Earlier this week, President Bacow shared the results to this year’s Harvard 2019 AAU Student Survey on Sexual Assault and Misconduct, conducted by the University in partnership with the Association of American Universities (AAU). Students across Harvard’s Schools participated in this survey along with students from 32 additional institutions of higher education.
The results of this survey show that sexual harassment and assault at Harvard, and on campuses across the country, remains a distressing problem. The data show that, since a similar AAU survey was conducted in 2015, the prevalence of sexual violence at Harvard, and nationwide, has remained flat. This is unacceptable. We must do better.
More fundamentally, we need to change the culture that allows some members of the community to believe it is okay to assault or harass others, and we need to change the culture that prevents those who experience or witness such violations from reporting them. None of us can single-handedly change our culture, yet all of us have role to play in effecting the needed change whether you are learning on campus or at a distance.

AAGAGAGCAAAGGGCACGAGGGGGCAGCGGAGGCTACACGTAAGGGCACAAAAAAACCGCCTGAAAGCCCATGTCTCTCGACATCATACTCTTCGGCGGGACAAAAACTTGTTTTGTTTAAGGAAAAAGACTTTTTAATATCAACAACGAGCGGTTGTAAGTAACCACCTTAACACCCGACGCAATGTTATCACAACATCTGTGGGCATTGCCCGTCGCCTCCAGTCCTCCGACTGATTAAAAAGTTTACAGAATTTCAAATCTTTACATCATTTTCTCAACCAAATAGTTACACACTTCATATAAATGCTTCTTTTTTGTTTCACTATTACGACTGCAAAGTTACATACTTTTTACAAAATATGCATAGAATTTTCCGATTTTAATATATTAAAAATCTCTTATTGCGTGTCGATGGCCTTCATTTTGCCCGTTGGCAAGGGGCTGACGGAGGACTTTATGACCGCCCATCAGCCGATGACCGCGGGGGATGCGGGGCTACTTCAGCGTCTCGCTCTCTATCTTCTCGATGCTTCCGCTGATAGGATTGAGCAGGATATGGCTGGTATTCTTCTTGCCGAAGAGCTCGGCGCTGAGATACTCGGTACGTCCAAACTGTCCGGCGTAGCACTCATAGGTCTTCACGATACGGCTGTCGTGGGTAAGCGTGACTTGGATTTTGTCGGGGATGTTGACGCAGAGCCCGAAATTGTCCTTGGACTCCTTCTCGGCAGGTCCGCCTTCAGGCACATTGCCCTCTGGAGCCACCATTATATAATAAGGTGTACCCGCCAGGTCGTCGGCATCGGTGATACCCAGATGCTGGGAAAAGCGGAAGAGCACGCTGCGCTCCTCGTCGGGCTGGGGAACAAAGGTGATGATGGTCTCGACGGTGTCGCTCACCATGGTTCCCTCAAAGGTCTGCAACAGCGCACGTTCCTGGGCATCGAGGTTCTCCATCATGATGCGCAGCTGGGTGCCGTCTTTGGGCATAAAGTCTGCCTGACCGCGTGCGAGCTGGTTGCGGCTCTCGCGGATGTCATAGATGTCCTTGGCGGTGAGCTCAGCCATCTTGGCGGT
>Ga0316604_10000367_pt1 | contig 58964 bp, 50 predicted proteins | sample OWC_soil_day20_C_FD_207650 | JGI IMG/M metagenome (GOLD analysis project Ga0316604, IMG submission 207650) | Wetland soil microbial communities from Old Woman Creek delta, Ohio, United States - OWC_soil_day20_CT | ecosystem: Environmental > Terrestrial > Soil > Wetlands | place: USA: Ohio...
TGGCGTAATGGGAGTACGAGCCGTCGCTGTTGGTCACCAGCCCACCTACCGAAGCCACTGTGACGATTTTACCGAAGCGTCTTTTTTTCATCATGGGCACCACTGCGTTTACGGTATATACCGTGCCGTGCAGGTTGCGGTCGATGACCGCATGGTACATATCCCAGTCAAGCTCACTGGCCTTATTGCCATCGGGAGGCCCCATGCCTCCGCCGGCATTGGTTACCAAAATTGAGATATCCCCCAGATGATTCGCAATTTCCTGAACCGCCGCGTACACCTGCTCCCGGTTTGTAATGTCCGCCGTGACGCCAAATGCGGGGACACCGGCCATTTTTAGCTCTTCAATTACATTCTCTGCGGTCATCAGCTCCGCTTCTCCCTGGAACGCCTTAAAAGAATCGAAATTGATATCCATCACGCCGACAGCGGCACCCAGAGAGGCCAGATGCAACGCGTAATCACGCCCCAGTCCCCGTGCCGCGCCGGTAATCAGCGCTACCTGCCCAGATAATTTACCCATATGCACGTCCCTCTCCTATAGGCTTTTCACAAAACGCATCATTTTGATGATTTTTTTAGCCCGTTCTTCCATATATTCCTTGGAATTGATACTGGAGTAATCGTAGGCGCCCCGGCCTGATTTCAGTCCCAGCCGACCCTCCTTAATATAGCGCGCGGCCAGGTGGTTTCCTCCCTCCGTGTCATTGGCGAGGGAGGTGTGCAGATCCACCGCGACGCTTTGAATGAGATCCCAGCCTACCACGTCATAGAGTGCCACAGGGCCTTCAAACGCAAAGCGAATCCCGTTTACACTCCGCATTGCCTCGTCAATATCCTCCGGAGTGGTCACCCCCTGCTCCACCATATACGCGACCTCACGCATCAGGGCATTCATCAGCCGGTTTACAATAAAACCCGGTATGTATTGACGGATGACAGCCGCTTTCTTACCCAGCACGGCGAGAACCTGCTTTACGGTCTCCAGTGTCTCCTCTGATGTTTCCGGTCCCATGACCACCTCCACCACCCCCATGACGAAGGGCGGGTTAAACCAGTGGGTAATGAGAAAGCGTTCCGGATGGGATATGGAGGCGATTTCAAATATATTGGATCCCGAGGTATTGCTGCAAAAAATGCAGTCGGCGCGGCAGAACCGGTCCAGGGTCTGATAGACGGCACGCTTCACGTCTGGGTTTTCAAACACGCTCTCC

That simple concept is a cornerstone of our Diversity, Inclusion, and Belonging Strategic Plan, which calls out specific near- and long-term steps we can take to make the HES community a welcoming and supportive place where all can achieve to their full potential. One of my duties as Dean is to ensure we have created a community that is safe, welcoming and where we all feel comfortable. If you’d like to be a part of the dialogue about how we all can best be involved in this task, the University is hosting an on-campus Harvard-wide Town Hall discussing the results on Thursday, October 17 at 6 p.m. in Science Center Hall C. I encourage you to attend.
At Harvard Extension we are committed to preventing and addressing harassment and assault of any kind. Harvard Extension has extensive resources at this link that will make it easy for you to report concerns, events, or dangers in our community. If you need someone to talk to, we encourage students to contact our Title IX Office and Coordinator, Shirley R. Greene, Sr. Associate Dean of Student Affairs, at email@example.com.
Harvard remains committed to further improving upon our existing resources and policies and procedures with regards to sexual violence. I’m hopeful that, with this year’s survey results as our guide, we can move closer to the ultimate goal of creating a culture where all students have the chance to thrive. But we need your help. Working together, we can make Harvard a better place.
Huntington D. Lambert
Dean, Division of Continuing Education and University Extension